A group of German infantrymen of the First World War live out their lives in the trenches of France. They find brief entertainment and relief in a village behind the lines, but primarily ... See full summary »
Antinea. the Queen of Atlantis, rules her secret kingdom hidden beneath the Sahara Desert. One day two lost explorers stumble into her kingdom, and soon realize that they haven't really ... See full summary »
Prologue: The murderer "Boss" Huller - after having spent ten years in prison - breaks his silence to tell the warden his story. "Boss", a former trapeze artist, and his wife own a cheap ... See full summary »
Ewald André Dupont
Lya De Putti
In and around a bell maker near Marburg (today Slovenia) people tell the story of a treasure that was hidden during the Turki invasion of 1683, the year the Turkish Army was besieging ... See full summary »
Georg Wilhelm Pabst
Sigmund Freud, whose book "The Interpretation of Dreams" largely influenced this film, was approached to serve as a consultant on psychoanalysis. Freud declined, believing that film could not capture the complexities of the science of psychoanalysis. See more »
I come to this as someone who thinks the presentation of dreams - much more than dreams themselves - imitates the ways we use to structure the self that presents the world to us. Charting the cinematic effort of that is exciting to me.
And well, this is an interesting film to say the least, and from an interesting time. The backstory is that Freud himself approved of it and moreover sent two from his trusted Viennese circle to aid and supervise the UFA production on what would be a rational explication of psychoanalysis. You should know that his were radical , modern ideas in their time and for twenty years had been a sensation. And the Weimar public at large was struggling with deep-seated nightmares of their own, evidenced in Caligari and elsewhere, so it was very receptive to the new science for sleep, and probably every bit as confused about it as the somnambulist in Caligari.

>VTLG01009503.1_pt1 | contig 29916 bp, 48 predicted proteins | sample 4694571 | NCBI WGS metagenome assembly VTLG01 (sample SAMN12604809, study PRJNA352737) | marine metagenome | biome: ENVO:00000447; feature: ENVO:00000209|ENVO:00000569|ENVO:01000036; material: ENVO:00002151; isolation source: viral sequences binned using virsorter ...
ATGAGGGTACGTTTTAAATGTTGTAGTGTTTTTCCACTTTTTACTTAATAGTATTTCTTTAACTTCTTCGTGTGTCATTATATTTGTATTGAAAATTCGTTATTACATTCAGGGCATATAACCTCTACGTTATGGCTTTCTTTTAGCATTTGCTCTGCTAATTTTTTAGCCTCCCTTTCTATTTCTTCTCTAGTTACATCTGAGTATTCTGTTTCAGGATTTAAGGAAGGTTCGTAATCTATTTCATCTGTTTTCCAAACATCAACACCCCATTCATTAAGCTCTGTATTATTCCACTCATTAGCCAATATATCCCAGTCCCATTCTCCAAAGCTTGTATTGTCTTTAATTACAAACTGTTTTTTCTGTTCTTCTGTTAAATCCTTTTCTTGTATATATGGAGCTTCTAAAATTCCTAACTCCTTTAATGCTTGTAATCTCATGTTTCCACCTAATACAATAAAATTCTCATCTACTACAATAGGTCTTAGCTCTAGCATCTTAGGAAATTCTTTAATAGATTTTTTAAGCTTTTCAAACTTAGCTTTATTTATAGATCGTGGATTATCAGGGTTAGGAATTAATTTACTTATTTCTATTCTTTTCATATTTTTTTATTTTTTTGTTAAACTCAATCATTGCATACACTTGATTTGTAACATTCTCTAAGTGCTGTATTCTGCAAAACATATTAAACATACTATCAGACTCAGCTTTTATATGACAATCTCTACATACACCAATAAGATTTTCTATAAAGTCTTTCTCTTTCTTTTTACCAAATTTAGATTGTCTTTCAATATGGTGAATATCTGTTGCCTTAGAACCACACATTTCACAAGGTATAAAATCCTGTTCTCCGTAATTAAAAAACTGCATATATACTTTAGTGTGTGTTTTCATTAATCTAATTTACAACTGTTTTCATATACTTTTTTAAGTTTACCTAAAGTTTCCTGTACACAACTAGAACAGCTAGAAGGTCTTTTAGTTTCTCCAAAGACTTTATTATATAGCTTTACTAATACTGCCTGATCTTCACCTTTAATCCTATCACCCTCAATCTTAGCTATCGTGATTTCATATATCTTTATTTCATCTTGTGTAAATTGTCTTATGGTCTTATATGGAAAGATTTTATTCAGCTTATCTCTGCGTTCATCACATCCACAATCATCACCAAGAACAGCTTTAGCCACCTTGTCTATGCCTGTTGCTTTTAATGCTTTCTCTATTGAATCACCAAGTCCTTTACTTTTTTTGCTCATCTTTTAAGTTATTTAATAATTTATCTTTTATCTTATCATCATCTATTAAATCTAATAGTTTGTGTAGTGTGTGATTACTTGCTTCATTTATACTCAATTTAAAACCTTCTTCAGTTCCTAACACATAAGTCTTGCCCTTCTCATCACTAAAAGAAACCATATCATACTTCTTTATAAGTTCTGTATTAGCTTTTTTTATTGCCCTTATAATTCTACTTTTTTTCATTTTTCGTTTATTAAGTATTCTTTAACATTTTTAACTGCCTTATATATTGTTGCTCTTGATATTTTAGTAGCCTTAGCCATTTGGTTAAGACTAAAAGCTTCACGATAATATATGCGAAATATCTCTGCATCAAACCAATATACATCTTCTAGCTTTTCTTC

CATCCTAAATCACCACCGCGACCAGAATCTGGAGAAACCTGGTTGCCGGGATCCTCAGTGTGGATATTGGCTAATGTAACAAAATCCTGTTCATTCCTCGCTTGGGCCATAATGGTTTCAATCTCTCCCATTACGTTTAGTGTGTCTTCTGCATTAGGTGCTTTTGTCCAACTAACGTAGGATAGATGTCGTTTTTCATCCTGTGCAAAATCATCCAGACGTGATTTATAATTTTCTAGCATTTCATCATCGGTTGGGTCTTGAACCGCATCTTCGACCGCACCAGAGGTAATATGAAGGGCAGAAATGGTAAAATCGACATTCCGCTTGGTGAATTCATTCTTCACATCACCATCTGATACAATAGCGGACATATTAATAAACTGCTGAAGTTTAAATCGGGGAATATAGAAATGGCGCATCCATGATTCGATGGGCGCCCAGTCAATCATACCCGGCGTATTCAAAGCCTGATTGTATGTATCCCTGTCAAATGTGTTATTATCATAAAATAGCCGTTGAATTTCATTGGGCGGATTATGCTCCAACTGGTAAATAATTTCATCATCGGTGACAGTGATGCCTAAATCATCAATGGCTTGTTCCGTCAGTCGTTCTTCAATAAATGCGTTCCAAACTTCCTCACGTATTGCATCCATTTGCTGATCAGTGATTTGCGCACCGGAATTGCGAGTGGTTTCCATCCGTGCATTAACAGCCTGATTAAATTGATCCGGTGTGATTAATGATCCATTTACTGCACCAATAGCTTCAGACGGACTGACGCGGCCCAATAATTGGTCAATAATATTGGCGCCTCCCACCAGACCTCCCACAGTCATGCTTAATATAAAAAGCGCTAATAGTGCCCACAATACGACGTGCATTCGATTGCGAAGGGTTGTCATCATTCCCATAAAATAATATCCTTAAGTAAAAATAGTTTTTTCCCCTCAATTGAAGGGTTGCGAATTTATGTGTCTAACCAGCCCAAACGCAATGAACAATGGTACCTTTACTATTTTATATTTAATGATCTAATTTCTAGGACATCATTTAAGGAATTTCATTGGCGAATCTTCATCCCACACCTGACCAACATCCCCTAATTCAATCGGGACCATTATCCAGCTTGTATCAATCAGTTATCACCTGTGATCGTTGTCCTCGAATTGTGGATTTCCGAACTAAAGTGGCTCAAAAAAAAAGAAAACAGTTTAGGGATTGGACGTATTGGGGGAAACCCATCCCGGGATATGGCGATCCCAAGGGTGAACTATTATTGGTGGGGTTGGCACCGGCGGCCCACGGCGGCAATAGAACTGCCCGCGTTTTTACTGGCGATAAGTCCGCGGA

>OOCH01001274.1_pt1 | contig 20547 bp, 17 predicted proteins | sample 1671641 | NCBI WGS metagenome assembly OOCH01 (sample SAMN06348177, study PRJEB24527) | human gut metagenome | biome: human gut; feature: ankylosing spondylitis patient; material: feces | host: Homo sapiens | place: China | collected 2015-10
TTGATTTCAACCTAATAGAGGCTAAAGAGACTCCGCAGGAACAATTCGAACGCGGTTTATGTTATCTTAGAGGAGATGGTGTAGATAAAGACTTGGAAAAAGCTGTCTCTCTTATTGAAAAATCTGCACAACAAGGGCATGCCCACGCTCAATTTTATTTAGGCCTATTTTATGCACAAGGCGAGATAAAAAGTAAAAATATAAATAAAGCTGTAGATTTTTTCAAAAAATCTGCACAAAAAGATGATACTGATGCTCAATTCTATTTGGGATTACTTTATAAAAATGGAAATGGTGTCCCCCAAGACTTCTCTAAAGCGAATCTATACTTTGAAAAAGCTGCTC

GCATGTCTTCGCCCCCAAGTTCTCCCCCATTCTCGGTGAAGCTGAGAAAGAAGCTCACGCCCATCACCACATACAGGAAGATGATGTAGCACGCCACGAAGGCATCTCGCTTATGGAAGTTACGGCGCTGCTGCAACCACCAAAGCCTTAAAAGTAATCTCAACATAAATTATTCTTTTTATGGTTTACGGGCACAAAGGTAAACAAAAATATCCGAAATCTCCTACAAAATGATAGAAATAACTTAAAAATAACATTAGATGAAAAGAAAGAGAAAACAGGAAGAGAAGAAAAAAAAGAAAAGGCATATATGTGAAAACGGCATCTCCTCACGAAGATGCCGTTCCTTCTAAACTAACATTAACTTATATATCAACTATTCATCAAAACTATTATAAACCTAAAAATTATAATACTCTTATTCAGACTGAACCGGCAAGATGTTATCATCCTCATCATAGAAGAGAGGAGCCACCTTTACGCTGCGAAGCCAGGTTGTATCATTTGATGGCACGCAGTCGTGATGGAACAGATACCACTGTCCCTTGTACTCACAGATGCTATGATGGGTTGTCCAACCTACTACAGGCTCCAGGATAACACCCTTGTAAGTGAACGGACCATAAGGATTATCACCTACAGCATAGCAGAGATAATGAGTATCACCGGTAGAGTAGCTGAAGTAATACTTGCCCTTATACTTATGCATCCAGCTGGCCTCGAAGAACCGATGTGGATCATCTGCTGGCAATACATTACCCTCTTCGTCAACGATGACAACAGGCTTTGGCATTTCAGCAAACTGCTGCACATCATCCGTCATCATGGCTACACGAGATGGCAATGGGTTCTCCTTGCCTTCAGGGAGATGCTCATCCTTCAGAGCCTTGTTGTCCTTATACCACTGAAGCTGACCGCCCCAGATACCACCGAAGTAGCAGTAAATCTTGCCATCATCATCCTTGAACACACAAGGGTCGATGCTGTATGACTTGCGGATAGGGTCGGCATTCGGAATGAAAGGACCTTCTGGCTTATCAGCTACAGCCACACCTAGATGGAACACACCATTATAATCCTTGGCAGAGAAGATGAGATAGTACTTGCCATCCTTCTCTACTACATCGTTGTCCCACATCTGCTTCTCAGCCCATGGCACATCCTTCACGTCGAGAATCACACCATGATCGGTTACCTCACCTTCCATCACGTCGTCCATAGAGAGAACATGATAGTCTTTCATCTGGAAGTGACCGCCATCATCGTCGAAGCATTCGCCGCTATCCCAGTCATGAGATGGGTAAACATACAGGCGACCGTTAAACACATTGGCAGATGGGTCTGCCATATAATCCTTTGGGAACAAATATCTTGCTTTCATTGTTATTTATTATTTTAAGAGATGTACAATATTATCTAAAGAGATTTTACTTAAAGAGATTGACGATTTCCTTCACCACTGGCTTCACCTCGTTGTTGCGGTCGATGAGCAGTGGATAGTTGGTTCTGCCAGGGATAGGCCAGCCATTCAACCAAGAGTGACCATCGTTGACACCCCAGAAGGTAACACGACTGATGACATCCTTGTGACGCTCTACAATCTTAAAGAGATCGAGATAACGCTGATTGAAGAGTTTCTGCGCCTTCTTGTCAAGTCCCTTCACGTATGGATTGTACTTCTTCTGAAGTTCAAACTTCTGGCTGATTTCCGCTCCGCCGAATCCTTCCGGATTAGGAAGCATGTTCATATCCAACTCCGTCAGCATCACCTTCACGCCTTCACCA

But oh boy, haven't our narrative devices come far since Freud.
In the film, we have suddenly strange , unsettling urges followed by a puzzling nightmare, and then a psychoanalyst sits us down to kindly explain and assuage irrational fear.
Nevermind the obtuse focus on sex and symbolic interpretation of dreams, that was Freud. The emphasis on phallic imagery, the incidental aversion to knives linked to imaginary castration in the patient. Jung would make the transition to a character-based dreamworld, and we are growing out of that too. We are insanely more complicated beings these days than a logic like Freud's can explain, our dreams much more layered, and you can see that in contemporary filmmakers who are dabbling with dream.
We are unsure these days where day begins, that much (night) was certain then. Our dreams also come from movies and TV, from tweets and instagram, and we're beginning to understand what the Buddhist had been saying all along; the mind's function is to project snippets of narrative around a fictional self, and the most loaded dream is no different in mechanism to the most trivial thought. You are always at the center of an illusionary world you have set in motion, but you won't know that without a center in emptiness.
The trigger for it is something to consider though. A murder (by knife) has taken place the day before in the same street, a wife killed by the husband. The same urge somehow surfaces in our guy.
The actual nightmare has dated, along with the logic behind it and German expressionism. It is this eerie confluence of semiconscious machinery that still carries power. It is this aspect of dreaming Pabst would cultivate in later works.
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